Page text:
The last post: Building your own mail server, part 1
Know your writes – and your boxen
Some mail systems combine all or parts of this, others rely on different modules and helpers. The big first choice is the MTA, which will typically offer an SMTP server, and handle delivery to local mailboxes. There are quite a few of these around; in my innocent youth, I even once wrote a sendmail.cf file. My perversions are more refined now, and having dabbled for a while with MMDF, I've ended up picking Postfix.
With a DIY server, you can be as secure as you like, with IMAP via SSL or even an encrypted message store
There are alternatives – Qmail is popular with some, for example. But I always feel as if I'm stuck in a twisty little maze of directories, all looking very similar. Postfix generally keeps all its options in one place, and plays nicely with others, too. Another option would have been OpenSMTPD, which is from OpenBSD, but having figured out Postfix a few years ago, I'm not yet ready to change.
Postfix can be set up very easily to work with other pieces of software to help filter messages. One of those is called Amavisd-new, and I'm indebted to a long-ago how-to by Scott Vintinner that is sadly no longer online, but explains how to use it with Postfix, to run ClamAV and Spamassassin to check incoming mail. That can all be done, for extra security, in a chroot environment (much of Postfix can also run chroot, too).
I'm also using a greylist filter, called PostGrey, which learns regular correspondents and lets their messages through swiftly, but rejects most incoming mail with a temporary error, unless the combination of sender, recipient and IP address has been seen already. It's surprisingly effective at stopping spammers who, by and large, move on to the next address if they get anything other than an 'OK' from your mail server.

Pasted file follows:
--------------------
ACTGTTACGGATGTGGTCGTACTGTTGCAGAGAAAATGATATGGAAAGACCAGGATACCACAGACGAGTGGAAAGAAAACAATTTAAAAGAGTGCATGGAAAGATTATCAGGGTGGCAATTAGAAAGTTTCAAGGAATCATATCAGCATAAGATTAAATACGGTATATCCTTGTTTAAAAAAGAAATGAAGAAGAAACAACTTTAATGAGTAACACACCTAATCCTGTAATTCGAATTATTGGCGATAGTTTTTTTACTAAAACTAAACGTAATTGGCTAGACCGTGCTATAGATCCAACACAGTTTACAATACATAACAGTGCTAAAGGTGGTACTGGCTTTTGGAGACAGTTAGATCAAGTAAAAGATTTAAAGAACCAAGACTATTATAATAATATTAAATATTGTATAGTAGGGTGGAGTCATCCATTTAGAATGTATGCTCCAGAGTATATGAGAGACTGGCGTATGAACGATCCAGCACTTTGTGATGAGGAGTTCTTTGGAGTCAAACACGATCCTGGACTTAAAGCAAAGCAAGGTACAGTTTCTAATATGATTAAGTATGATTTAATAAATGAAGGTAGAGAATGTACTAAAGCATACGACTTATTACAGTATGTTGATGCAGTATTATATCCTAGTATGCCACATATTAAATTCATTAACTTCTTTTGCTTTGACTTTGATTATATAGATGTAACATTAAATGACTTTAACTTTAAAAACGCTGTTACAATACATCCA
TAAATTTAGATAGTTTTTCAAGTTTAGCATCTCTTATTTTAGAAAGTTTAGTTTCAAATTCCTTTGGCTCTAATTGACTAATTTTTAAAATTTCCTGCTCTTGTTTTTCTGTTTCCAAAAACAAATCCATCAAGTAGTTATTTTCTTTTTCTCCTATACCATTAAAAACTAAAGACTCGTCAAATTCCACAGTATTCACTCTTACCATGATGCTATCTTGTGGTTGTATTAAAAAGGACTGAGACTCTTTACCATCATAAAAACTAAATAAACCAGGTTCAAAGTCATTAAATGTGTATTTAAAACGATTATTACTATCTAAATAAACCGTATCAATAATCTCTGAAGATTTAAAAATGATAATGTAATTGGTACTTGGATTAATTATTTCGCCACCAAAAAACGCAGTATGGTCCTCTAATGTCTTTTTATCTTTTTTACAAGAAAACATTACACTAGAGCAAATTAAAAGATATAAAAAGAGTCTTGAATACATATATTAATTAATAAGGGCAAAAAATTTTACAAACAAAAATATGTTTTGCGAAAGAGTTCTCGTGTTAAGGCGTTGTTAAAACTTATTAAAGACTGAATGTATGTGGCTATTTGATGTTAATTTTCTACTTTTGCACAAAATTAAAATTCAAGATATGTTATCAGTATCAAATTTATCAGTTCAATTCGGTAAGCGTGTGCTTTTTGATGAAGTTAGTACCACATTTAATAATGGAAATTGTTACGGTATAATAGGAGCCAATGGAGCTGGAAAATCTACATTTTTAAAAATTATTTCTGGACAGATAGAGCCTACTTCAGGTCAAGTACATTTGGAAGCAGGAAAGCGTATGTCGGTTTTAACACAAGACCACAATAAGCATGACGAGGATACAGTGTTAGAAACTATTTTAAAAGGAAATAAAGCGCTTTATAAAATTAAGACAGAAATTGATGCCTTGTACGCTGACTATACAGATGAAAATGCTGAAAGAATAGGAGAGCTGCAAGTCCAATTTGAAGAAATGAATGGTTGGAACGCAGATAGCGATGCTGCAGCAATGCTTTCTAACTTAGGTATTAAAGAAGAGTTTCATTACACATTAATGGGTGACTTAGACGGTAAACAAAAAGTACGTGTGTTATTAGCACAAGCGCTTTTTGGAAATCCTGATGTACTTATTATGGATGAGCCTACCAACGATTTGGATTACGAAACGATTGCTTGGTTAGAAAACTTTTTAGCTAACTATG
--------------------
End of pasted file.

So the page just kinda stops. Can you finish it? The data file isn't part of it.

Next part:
How the different parts of the mail system fit together
That takes care of receiving email, but what about accessing it? Postfix delivers messages to Maildir format folders,though it also supports other formats. Those can be read by a variety of IMAP and POP3 servers, including Courier and Dovecot. Since Dovecot can also plug into Postfix to provide authentication for SMTP, which in turn allows me to send through my server from anywhere, I've gone with Dovecot.
Those who are very security conscious, incidentally, can even set up Dovecot to encrypt the mail on the server. In combination with IMAP or POP over SSL, you'd then ensure that once messages arrive on your system, they'll never be seen in plaintext again.
Most of my email is accessed by IMAP, keeping all the folders on the server, with system accounts that receive log files using POP3, as I don't tend to keep those for long. If you don't have a fixed IP address, you might also want to use a tool like Fetchmail to grab messages from accounts elsewhere, and inject them into Postfix.
How much mail?
It's pretty clear that vast proportions of email on the internet are spam, and it's dealing with that that puts most people off running their own server these days. Looking at the flow of messages through the server – for me, a client whose email I route for them, and a handful of friends – I see around 850 messages accepted each day, and more than 5100 connections to the server. That represents about 17 per cent ham.
Even with a few email clients connected, this small system can cope easily with the mail load
That's not too bad, all things considered – and it's quite within the capabilities of the old system I was using, with just 2GB of memory and a 1GHz processor. The Revo One has a faster 1.4GHz Celeron CPU and twice as much memory, so can handle the load easily – in normal use, the load average is around 1.1.
Next weekend, I'll get more hands-on with details of exactly how you can build your own mail system on a small PC, and take back control of your email. ®